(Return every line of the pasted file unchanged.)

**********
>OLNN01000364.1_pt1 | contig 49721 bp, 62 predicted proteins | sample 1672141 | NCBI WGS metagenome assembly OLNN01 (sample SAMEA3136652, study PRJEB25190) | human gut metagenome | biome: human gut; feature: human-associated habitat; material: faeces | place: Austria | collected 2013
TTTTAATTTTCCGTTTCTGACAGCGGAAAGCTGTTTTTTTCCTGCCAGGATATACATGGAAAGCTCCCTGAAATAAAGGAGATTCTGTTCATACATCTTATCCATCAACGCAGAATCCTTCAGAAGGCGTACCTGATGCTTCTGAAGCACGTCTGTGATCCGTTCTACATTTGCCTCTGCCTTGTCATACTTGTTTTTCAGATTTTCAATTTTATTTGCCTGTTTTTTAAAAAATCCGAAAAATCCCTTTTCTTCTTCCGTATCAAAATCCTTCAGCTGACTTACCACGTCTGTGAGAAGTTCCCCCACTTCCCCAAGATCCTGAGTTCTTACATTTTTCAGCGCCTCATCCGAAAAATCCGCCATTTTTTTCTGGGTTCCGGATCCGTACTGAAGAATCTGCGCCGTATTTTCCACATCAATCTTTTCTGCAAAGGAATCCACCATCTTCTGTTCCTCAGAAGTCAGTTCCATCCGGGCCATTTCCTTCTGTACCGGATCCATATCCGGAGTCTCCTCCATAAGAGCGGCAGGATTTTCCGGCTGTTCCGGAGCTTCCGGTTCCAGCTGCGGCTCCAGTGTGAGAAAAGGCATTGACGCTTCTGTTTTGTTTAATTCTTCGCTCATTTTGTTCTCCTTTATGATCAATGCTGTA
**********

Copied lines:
>OLNN01000364.1_pt1 | contig 49721 bp, 62 predicted proteins | sample 1672141 | NCBI WGS metagenome assembly OLNN01 (sample SAMEA3136652, study PRJEB25190) | human gut metagenome | biome: human gut; feature: human-associated habitat; material: faeces | place: Austria | collected 2013
TTTTAATTTTCCGTTTCTGACAGCGGAAAGCTGTTTTTTTCCTGCCAGGATATACATGGAAAGCTCCCTGAAATAAAGGAGATTCTGTTCATACATCTTATCCATCAACGCAGAATCCTTCAGAAGGCGTACCTGATGCTTCTGAAGCACGTCTGTGATCCGTTCTACATTTGCCTCTGCCTTGTCATACTTGTTTTTCAGATTTTCAATTTTATTTGCCTGTTTTTTAAAAAATCCGAAAAATCCCTTTTCTTCTTCCGTATCAAAATCCTTCAGCTGACTTACCACGTCTGTGAGAAGTTCCCCCACTTCCCCAAGATCCTGAGTTCTTACATTTTTCAGCGCCTCATCCGAAAAATCCGCCATTTTTTTCTGGGTTCCGGATCCGTACTGAAGAATCTGCGCCGTATTTTCCACATCAATCTTTTCTGCAAAGGAATCCACCATCTTCTGTTCCTCAGAAGTCAGTTCCATCCGGGCCATTTCCTTCTGTACCGGATCCATATCCGGAGTCTCCTCCATAAGAGCGGCAGGATTTTCCGGCTGTTCCGGAGCTTCCGGTTCCAGCTGCGGCTCCAGTGTGAGAAAAGGCATTGACGCTTCTGTTTTGTTTAATTCTTCGCTCATTTTGTTCTCCTTTATGATCAATGCTGTA